Mr. Newton

I am aware of the concerns that have been expressed by the people to whom the hon. Gentleman refers and, indeed, by some others. Equally, he will be clear that the concerns expressed in the other place are being carefully considered by my right hon. and learned Friend the Home Secretary, but I cannot predict what conclusions he will reach.

Mr. Gerry Sutcliffe (Bradford, South)

Will the Leader of the House comment on two Bills that are making progress in the other place; the Protection from Harassment Bill and the Firearms (Amendment) Bill, which are important to hon. Members and to the country? What is happening with those Bills? Is it true that the delay in the House of Lords is due to the actions of the Liberal Democrats?

Mr. Newton

The hon. Gentleman's latter point is interesting: it had not previously been drawn to my attention. As the Liberal Democrats support those Bills, that would be strange and require a bit of explaining. The hon. Gentleman will understand that it is normally thought inappropriate for Ministers in this place to comment on the progress of business in the other place.

Mr. Dennis Skinner (Bolsover)

When will the writ for the Wirral, South by-election be moved? It is odd that we are told in the press that it will be this day or that day. Is it not important to take this matter into account when Ministers, one of whom is responsible for discipline in education, go up to Wirral, invade a girls school playground, act like intruders and have to be unceremoniously bundled out by the headmaster? Is it not time that the by-election was put on a proper footing, so that it can be conducted with due decorum?

Mr. Newton

That was a somewhat curious mix of questions and comment. I have already made such comment as I am able to at this stage in response to the hon. Member for Liverpool, Broadgreen (Mrs. Kennedy), and I do not think that I will go beyond that in response to the hon. Gentleman's ingenuity.

Mr. Paul Flynn (Newport, West)

When can we debate the need to reduce the salaries of Education Ministers? It is not only in Dewsbury that Ministers appear to be demob-happy. In Newport, the local council has sought an interview with the appropriate Minister in the Welsh Office to discuss a £3 million shortfall in the education budget, which is entirely the Government's fault, but the Minister has refused to speak to the council. That is extraordinary behaviour. I assume that Ministers have cleared their desks; if they have, and are not doing their jobs, their salaries should be cut—or they should be told to carry on with their jobs.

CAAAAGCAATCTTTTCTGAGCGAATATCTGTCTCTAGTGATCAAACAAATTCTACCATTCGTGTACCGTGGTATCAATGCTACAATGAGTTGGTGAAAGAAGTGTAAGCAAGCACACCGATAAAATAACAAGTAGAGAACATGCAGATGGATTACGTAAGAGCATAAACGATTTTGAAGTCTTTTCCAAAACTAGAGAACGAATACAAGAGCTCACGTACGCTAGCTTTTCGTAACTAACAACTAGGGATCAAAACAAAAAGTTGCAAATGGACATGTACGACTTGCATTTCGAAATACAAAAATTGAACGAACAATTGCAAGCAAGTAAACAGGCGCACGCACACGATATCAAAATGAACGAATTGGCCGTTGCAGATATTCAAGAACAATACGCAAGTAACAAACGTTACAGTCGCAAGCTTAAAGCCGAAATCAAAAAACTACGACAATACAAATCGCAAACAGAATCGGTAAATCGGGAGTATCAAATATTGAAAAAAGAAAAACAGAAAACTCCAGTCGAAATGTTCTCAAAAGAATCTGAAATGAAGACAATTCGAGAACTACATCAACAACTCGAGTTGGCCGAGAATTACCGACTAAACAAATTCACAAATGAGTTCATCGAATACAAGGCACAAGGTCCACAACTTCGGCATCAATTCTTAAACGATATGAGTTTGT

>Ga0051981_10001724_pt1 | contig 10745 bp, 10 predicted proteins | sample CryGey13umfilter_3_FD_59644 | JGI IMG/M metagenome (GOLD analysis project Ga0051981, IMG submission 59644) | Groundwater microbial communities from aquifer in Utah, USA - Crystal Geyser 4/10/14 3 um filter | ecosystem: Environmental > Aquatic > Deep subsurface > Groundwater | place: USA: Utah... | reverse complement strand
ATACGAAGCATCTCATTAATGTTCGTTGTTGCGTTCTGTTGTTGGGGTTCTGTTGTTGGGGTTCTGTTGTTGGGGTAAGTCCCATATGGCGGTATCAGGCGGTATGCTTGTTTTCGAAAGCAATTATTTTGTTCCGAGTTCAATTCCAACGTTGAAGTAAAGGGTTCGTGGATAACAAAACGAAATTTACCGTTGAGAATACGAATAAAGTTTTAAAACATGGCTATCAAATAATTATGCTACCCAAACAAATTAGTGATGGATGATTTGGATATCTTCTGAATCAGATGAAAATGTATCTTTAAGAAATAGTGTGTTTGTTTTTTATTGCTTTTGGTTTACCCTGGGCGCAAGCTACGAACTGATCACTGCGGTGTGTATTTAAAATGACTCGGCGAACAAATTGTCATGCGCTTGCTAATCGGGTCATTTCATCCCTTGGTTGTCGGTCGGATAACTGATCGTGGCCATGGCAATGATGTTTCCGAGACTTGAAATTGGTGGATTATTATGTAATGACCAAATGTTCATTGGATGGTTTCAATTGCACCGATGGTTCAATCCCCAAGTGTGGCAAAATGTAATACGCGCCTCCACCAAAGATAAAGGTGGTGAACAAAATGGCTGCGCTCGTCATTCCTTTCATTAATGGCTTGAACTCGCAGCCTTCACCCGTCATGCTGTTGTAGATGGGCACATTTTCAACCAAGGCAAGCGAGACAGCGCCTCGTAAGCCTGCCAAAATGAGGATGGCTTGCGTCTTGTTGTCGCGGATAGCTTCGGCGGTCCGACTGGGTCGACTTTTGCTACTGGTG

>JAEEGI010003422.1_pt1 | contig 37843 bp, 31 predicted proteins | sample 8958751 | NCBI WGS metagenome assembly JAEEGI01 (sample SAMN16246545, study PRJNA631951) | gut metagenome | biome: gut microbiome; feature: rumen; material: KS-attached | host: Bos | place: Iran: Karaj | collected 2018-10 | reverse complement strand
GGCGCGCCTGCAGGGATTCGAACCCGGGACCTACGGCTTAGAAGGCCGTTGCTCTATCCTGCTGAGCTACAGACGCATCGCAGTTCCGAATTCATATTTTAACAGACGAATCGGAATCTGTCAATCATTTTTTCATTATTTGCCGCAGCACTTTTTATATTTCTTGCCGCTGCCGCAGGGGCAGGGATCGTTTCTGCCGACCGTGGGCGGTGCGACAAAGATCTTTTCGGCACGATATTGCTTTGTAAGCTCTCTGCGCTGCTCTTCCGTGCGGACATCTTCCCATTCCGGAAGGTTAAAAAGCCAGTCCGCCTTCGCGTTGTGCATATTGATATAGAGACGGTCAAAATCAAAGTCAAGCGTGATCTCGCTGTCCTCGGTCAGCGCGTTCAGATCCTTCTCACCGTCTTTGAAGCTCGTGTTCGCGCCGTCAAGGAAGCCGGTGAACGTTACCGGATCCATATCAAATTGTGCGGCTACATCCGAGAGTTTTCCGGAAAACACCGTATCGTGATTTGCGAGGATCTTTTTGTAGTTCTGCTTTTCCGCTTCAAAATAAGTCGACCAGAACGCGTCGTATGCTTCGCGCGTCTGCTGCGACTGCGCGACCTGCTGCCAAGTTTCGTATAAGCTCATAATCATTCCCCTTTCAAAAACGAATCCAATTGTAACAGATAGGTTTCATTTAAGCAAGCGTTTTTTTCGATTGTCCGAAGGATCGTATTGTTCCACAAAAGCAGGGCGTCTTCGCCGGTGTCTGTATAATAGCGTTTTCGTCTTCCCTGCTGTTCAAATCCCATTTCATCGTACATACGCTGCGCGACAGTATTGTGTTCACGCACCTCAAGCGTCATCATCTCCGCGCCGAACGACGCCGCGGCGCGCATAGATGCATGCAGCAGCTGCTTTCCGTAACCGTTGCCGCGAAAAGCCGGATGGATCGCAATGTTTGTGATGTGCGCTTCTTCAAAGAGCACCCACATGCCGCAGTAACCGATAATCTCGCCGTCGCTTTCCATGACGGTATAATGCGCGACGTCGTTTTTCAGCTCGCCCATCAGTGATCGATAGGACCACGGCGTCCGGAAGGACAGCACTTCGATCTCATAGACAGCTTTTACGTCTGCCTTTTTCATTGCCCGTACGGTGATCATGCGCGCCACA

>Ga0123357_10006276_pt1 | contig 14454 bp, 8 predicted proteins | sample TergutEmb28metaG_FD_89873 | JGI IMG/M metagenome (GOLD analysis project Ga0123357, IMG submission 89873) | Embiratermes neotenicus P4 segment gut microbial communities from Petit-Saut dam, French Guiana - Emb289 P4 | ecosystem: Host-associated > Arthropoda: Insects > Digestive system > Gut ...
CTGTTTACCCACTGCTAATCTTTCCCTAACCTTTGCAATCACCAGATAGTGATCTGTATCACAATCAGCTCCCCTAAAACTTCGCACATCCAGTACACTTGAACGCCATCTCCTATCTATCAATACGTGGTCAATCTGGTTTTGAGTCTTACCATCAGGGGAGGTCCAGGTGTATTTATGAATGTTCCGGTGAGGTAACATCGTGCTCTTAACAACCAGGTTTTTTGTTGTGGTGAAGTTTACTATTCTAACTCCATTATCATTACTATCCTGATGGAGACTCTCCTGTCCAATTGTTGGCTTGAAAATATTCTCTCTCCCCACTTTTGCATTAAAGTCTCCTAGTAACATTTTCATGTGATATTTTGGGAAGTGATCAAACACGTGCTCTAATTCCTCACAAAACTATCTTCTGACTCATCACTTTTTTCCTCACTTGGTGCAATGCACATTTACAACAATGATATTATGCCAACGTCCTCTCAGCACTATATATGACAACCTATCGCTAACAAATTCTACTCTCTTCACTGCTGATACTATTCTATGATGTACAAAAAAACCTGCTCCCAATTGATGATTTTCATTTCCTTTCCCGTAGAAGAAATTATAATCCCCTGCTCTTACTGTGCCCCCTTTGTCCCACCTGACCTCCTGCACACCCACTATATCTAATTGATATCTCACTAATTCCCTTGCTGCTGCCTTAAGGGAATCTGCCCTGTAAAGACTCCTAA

Mr. Newton

The hon. Gentleman will not expect me to do other than repeat more or less what I said to the hon. Member for Dewsbury but, in the same spirit, I shall ensure that the attention of Welsh Office Ministers is drawn to their concern.

Mr. Tony Banks

May I draw the right hon. Gentleman's attention to early-day motion 447?

[That this House is concerned at the development of surrogate childbirth; believes that, whilst it is acceptable for surrogacy to be available in cases where natural conception and childbirth is not possible, it is unacceptable for surrogacy to be extended to commercial transactions or for the sake of personal convenience; and calls upon Her Majesty's Government to allow a full debate on the moral and ethical implications of surrogacy.]

Although I am personally in favour of surrogacy in respect of couples with physical problems, moral and ethical considerations clearly need to be taken into account, especially in cases in which it may be economically convenient for one partner or the other to "rent a womb". There are considerable causes for disquiet here. As the matter is being discussed outside the House, surely we should debate it in the House.

Mr. Newton

These are matters of great debate and concern among a wide range of people. Such issues are normally dealt with on a free vote in the House. I shall ensure that my right hon. Friend the Secretary of State for Health looks carefully at what the hon. Gentleman has said.